Remarks for GE Government Affairs and Policy Leadership Dinner

It is a great pleasure to be here at this dinner. I would like to thank Ambassador Karan Bhatia and Nancy Dorn from GE for the invitation.  It is always a pleasure to see Secretary Guajardo who is such a close partner with the U.S. government particularly on the High Level Economic Dialogue.

I understand that this is the first time GE has held this Government Affairs and Policy Leadership event outside the United States.  I applaud your choice of holding this meeting in Mexico, and I believe that you have come here at a very interesting and exciting time.  Mexico is currently in the process of implementing a series of historic structural economic reforms that have the potential to increase economic growth.

Mexico is also well positioned to take advantage of the U.S. economy’s recent recovery which remains one of the few areas of economic growth in the world.  The economic and commercial importance of Mexico to the United States, and vice versa, cannot be overstated.  Mexico is the United States’ third largest trading partner (behind Canada and China) and our second largest export market. More than $530 billion dollars in trade in goods crosses our border every year – when you add in services that equals more than $1.5 billion every day.

The importance of our economic and commercial exchange is not a new aspect of U.S. – Mexican relations.  Mexico and the United States have long worked towards greater economic integration and reaped the benefits of a robust commercial relationship.

However, I do think we are at a special moment in the bilateral relationship when it comes to economic cooperation.  Like never before, our two countries are seated together at the table, working through important issues that affect our economies.  And we are working on a shared vision with Canada of making North America the most competitive region in the world – something that American and Mexican business are advancing every day through maximizing our integrated supply chains, through enhancing our complementary innovation and entrepreneurship ecosystems, and developing our shared competitive advantage in energy resources.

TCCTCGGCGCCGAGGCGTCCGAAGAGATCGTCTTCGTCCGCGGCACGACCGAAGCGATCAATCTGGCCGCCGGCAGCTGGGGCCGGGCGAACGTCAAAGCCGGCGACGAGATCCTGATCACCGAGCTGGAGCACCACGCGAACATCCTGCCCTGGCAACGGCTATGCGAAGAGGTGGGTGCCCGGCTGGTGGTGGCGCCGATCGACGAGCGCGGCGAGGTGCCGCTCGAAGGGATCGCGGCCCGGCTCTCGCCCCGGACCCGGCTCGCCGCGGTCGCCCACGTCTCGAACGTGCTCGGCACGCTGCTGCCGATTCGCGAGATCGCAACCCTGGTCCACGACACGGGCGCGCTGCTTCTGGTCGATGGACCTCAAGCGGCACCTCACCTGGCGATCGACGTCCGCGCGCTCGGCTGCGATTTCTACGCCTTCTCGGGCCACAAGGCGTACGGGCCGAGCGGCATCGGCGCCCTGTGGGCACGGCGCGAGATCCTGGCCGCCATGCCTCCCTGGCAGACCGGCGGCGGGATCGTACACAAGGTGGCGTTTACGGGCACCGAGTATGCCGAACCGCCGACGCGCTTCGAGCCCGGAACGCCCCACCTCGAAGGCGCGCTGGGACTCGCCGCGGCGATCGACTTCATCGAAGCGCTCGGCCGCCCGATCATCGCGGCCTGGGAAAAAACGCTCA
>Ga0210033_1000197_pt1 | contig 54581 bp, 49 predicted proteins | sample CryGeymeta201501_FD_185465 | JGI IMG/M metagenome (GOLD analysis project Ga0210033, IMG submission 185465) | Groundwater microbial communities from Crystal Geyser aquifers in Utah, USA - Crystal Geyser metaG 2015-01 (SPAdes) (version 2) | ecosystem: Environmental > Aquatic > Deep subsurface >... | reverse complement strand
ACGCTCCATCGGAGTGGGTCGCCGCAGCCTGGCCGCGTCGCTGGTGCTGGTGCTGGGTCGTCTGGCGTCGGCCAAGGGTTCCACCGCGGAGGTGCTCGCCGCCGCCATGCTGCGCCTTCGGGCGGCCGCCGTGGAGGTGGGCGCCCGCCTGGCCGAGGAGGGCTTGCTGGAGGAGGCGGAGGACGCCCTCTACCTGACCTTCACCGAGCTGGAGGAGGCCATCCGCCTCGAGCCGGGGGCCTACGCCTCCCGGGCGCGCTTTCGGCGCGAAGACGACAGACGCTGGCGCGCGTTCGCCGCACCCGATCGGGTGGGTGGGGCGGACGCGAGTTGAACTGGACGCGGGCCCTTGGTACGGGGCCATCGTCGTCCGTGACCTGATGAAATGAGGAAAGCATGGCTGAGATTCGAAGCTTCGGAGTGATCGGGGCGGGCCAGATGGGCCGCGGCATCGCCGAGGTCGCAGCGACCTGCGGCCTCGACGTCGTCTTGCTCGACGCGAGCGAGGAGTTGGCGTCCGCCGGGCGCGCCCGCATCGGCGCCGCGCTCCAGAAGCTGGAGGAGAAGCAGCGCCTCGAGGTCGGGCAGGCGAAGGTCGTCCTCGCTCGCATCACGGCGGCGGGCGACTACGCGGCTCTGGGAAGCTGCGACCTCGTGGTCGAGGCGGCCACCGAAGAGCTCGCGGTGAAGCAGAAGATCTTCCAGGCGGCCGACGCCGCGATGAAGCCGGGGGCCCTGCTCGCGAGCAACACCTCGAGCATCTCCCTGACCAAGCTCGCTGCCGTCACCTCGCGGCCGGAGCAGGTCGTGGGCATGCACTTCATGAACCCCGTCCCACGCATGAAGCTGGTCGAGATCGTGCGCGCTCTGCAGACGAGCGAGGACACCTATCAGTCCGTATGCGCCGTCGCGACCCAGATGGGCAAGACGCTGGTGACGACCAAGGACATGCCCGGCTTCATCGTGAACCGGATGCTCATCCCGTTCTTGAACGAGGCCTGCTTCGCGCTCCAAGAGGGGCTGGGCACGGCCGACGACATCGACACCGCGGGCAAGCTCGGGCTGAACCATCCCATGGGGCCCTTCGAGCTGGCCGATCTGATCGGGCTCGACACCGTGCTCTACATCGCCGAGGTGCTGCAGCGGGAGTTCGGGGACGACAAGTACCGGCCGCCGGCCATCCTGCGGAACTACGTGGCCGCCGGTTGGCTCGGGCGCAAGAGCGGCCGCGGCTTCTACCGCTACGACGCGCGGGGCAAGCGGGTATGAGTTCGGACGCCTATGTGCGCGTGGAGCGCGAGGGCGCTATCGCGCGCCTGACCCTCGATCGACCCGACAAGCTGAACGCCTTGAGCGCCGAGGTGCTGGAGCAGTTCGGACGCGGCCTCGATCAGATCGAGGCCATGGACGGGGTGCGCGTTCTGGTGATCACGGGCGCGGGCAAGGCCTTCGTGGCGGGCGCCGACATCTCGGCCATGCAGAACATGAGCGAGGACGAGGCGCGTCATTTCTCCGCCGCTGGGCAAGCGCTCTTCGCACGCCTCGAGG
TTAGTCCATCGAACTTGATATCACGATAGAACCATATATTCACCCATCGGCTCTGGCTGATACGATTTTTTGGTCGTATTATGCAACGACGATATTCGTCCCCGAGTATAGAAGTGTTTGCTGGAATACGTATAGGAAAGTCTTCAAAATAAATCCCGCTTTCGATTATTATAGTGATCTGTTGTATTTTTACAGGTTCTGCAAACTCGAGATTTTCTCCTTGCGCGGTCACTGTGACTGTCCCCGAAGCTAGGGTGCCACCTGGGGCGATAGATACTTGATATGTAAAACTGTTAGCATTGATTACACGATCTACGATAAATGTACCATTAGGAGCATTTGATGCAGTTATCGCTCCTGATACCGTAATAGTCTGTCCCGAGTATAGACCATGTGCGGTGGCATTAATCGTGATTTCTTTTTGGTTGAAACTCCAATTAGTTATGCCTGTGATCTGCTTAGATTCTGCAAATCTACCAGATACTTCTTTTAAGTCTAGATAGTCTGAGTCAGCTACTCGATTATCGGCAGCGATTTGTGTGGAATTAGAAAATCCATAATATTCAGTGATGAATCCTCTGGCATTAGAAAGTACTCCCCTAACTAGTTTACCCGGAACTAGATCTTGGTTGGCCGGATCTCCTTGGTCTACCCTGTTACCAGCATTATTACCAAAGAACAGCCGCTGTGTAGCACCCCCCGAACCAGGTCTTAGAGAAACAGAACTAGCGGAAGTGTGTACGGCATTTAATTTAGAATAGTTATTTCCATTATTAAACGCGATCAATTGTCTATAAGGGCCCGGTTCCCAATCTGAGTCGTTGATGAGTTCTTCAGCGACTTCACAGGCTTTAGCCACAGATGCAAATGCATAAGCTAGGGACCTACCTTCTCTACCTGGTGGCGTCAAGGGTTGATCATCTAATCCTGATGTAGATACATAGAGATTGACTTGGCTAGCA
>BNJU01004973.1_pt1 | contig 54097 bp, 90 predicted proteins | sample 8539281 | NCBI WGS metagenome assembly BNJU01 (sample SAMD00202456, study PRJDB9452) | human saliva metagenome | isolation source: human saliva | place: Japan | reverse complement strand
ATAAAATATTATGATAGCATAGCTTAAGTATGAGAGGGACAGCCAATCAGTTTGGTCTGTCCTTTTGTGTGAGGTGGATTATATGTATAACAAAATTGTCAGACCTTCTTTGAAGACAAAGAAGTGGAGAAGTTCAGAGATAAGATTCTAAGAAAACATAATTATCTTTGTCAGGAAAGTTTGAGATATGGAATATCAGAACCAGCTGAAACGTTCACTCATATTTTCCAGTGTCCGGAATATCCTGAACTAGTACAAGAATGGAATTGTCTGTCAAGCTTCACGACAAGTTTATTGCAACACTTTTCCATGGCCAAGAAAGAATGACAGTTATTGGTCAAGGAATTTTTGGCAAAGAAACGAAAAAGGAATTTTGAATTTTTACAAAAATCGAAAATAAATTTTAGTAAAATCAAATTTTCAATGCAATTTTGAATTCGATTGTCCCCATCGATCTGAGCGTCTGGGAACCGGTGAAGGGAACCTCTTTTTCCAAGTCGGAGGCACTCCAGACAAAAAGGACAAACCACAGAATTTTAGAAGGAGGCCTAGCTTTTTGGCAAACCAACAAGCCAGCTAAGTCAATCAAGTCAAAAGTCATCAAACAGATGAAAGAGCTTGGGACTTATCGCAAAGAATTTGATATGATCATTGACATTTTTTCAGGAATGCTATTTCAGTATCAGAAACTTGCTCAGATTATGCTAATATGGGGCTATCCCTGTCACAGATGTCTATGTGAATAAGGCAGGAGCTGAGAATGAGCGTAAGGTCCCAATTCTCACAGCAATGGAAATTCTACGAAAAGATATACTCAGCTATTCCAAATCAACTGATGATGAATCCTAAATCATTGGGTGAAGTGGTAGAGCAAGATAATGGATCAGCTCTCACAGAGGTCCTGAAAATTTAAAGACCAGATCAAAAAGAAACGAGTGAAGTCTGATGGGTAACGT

I want to express special thanks to GE for co-leading the U.S.-Mexico CEO Dialogue which provides us in government with extremely valuable input about what issues the private sector sees as priorities in the massive and growing economic relationship.

There is also another component to the current situation in Mexico that is of particular importance: that is the need to improve transparency, strengthen the rule of law, and combat corruption.  Secretary of Finance Luis Videgaray recently said, “We need to address what is really important today for Mexican society, which is not just corruption and transparency.  It goes beyond that — it is a matter of trust, of confidence.”

He makes an important point. The economic reforms reflect an impressive effort to increase the competitiveness of the Mexican economy and to truly reap the benefits of the economic opportunities that North American commercial integration can provide.  However, these efforts will not drive growth to its potential nor attract the full range of investors to Mexico unless there is a parallel effort to improve transparency, rule of law, and anti-corruption efforts.

Through the Merida Initiative, the U.S. government is supporting the Government of Mexico’s efforts to address these crucial issues.  Corruption exists everywhere, and our own country faces these challenges.

However, there is a need to share best practices in regulation, open government, legal certainty and rule of law, immigration, security and many other areas of governance.  The United States is available to partner with Mexico to meet President Peña Nieto’s new goals to fight corruption.  Working together in these areas to promote prosperity and economic growth will make us all more secure and competitive.

I believe that U.S. companies like GE can and do lead the way in ethical and transparent business practices around the global.  Mexico has an opportunity and an obligation to ensure that the economic reforms of last year translate into greater growth and prosperity for all Mexicans in the coming years.

The  participation of the private sector in calling for and working toward a society that upholds the rule of law, brings greater transparency to government functions, and tackles corruption wherever it may be will be critical in achieving that prosperous future.  In recent months we have seen notable leadership from the private sector in Mexico calling for serious anti-corruption reform and offering them our voluntary pacts.  This is very encouraging.

Thank you once again for GE’s leadership in Mexico and in building stronger U.S.-Mexico collaboration. Thank you also for the opportunity to speak to you this evening.  I wish you all a productive and stimulating conference over the coming days.